[pmwiki-users] Pre-announcing 2.2.0 non-beta release, new release manager

Peter Bowers pbowers at pobox.com
Tue Jan 20 10:17:21 CST 2009

> > [...]
> > Anyway, my point in this is just to point out that we already do this
> with
> > pmwiki with authuser.php -- it's just a question of expanding the set of
> > recipes that are included and figuring out QA procedures and etc.
> Then my counter-point is that we *don't* already do this with
> authuser.php, precisely because of the difference in QA procedures.
> Put another way:  You've hand-waved away the hardest part of
> the question.  :-)

Have you seen the cartoon with the mathematicians doing an very complicated
proof on a blackboard and in the center they have written "magic occurs
here" to get them over that hurdle.  That's what I'm doing... :-)

> Here are some questions that will need answering:
> 1.  Once a recipe is adopted into the basic distribution,
> who is responsible for maintaining that recipe and verifying
> that it works with subsequent versions of PmWiki?

Firefox handles this by disabling add-ons that have not been specifically
tested for the new version.  Obviously it becomes a pain for developers if
there is a monthly release schedule, but it's probably the only real solid
way of maintaining relatively proveable reliability...?  

I think for a recipe to be even considered for inclusion as a bundled part
of core the recipe author would have to be willing to produce a test suite
that can be run automatically as part of release preparation.[1]  This would
take some thought in terms of setting up an appropriate infrastructure for
this type of testing, but it would be a significant boon to recipe authors
and the users as well...  Yes, inclusion in core would be a significantly
increased burden on the developer of the recipe -- there's no way around
that...  If the developer stops contributing then that's when the awkward
part occurs, I guess -- at that point there needs to be someone else
stepping up to the plate or else that recipe becomes unbundled and you have
some unhappy users (but it would be clearly documented in release notes and
so administrators would make a deliberate choice about it).

> 2.  If a new version of a recipe is published in the Cookbook,
> does that imply we need an immediate new release of PmWiki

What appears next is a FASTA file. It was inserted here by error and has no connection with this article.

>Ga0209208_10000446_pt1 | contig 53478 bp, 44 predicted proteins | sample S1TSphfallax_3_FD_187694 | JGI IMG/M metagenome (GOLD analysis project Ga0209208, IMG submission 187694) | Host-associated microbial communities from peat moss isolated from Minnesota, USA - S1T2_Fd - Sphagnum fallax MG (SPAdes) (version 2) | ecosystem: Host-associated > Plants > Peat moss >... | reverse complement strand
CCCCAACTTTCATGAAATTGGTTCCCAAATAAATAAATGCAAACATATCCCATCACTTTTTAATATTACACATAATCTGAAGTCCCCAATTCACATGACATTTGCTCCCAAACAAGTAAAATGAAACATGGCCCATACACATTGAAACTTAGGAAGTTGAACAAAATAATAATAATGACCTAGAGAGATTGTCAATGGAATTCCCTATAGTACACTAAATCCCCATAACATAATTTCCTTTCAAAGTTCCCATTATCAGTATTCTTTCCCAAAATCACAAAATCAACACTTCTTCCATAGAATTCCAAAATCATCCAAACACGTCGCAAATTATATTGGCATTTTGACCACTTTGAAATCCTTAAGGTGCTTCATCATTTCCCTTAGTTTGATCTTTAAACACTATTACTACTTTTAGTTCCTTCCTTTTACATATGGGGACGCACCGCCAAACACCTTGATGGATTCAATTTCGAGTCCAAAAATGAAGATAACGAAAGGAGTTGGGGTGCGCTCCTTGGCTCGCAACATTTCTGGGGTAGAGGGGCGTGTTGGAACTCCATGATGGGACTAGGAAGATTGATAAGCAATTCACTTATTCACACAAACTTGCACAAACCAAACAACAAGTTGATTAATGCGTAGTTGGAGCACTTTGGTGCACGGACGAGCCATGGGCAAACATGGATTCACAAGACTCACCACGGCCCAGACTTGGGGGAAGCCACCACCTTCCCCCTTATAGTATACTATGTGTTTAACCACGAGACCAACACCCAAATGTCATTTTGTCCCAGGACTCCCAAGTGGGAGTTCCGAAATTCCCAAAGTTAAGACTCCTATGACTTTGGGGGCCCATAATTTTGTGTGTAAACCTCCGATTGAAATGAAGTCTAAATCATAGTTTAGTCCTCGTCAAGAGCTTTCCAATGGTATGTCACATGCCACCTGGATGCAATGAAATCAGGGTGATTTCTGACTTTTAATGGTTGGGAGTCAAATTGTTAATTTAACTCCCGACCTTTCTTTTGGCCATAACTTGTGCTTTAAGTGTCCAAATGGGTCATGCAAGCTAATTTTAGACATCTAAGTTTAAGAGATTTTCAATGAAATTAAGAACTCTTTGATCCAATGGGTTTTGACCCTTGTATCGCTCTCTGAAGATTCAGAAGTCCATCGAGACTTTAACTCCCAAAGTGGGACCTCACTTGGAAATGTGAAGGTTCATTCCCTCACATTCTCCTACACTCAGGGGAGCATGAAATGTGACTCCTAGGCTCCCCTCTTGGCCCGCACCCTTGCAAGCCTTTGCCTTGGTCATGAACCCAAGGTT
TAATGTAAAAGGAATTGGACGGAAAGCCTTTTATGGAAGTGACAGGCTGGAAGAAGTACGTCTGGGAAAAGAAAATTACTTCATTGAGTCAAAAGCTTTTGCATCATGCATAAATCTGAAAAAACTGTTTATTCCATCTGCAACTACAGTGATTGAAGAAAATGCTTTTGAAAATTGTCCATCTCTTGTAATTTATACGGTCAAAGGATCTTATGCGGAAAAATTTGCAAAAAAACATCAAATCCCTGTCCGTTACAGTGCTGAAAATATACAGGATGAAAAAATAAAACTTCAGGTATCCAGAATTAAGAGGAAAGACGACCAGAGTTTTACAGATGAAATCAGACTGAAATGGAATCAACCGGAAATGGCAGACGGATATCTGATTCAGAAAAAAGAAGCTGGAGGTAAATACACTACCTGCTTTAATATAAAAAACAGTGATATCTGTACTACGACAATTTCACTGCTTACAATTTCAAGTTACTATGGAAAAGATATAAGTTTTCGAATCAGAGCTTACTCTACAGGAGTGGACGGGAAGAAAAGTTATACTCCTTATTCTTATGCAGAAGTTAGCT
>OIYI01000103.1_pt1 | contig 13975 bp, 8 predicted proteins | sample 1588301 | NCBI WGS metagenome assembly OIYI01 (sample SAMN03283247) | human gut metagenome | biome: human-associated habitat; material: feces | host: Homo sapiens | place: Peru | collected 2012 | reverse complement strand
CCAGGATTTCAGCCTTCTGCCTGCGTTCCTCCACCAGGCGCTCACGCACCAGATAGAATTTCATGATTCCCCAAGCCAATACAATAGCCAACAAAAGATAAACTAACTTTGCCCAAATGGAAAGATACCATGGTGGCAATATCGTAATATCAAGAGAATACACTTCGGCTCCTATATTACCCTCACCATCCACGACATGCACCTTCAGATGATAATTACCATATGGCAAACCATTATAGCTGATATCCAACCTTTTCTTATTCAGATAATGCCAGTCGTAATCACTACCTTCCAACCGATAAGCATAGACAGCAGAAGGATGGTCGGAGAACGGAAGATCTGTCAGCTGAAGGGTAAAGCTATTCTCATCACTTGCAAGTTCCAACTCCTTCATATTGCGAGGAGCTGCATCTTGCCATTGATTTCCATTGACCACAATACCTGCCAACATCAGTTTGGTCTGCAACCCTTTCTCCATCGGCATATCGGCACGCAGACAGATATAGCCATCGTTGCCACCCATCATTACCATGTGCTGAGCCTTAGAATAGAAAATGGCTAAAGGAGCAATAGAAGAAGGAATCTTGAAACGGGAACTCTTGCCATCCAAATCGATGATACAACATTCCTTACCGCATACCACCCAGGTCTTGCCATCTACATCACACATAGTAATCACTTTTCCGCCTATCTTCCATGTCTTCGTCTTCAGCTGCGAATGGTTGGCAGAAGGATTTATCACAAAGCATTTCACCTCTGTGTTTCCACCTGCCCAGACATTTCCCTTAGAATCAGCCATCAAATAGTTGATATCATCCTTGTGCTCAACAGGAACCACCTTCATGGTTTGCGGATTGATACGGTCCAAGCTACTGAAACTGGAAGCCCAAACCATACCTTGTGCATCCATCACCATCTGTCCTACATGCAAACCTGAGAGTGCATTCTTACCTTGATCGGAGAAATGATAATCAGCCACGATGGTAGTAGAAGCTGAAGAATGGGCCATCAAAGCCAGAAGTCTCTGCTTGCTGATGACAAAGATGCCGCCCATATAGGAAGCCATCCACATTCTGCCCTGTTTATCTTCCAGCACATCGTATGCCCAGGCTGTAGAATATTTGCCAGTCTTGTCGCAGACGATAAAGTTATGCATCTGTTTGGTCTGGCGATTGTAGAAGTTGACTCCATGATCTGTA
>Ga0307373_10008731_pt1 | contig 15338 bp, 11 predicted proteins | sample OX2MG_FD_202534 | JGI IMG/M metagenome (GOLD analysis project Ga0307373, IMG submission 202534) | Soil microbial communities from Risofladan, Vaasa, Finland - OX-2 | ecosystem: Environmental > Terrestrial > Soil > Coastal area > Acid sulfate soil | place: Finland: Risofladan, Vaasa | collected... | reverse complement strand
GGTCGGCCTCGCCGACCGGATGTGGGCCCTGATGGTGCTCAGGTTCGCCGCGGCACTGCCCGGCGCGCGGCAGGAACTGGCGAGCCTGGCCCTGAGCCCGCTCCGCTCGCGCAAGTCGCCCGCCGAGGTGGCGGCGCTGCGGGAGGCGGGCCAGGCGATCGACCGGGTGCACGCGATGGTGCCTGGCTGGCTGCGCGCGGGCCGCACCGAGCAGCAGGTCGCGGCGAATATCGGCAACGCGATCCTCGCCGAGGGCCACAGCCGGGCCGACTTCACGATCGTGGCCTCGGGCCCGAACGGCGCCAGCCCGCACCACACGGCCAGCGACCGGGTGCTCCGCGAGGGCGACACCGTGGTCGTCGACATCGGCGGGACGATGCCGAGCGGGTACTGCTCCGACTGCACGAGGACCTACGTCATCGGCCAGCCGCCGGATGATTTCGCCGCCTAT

> to incorporate the new version of the recipe?

If we're looking at a monthly release schedule I wouldn't think you would
need something more often.  Obviously if there is a critical security update
then it would necessitate a new release, but I wouldn't think that would
happen more than once every year or so?  (That's a guess...)

> 3.  If we don't issue a new release, how do we manage the
> mismatch between recipe versions in the cookbook versus
> recipe versions in the distribution?

I'm assuming that more experienced administrators would continue to install
new versions of recipes as they have been doing.  Release notes would be the
tie-in to make sure that you don't have actual conflicts (release X of this
recipe doesn't work with release Y of core), but that's no different than it
is right now.  Basically the bundling gives the benefit of the first-time
installer and those who want a periodic update without reading up in detail
on every recipe they've installed...  For administrators that need the new
functionality or the just-released bug fix, they can figure it out just as
they do now.  In other words, bundling doesn't solve all the world's
problems, but it makes life a lot easier for a significant group of people
and increases pmwiki's usability by lowering the threshold of technical

> 4.  In many cases, I don't really want this to become a
> "winner takes all" situation whereby one recipe's approach
> (adopted into the distribution) tends to exclude other
> equally-worthy candidates from consideration.

Yes, to my mind this might be the more "magic occurs here" point.  Deciding
on a given recipe to fulfill specified functionality when there are 3
recipes that do it in different ways...  That's going to be tough and
potentially contentious.  HOWEVER, this whole idea could be started with a
single recipe that is commonly installed -- it doesn't have to (and
shouldn't) replace the current flexibility of
researching/downloading/installing the recipes of your choice.

Just my tho'ts -- as usual, Patrick, you've put your finger on perhaps the
most important concerns that need to be considered.  An automatic test suite
is a nice idea and solves some significant problems, but who is going to be
willing to put in the time to develop it.  Choosing just a few recipes
addresses the apples/oranges concern but also limits the value of the whole
bundling idea...  In other words, my answers are valid but perhaps not too


[1] My thought on how an automatic test suite would work would be a series
of pages which get generated into HTML and the resulting HTML is compared
with a known good result from before.  If there is a difference then that
recipe needs to be manually examined to see if the difference is just a
technical change or whether there is a real, practical change which has
occurred, probably necessitating a bug-fix before that recipe could be
released in the new version.  For interactive recipes (i.e., form
processors, etc.) there would probably need to be something that was
processed using iMacros or something like that before the HTML comparison.
There are probably better ways that others could suggest - just my initial
thoughts based off of some of the stuff I've tried to do with WikiSh

More information about the pmwiki-users mailing list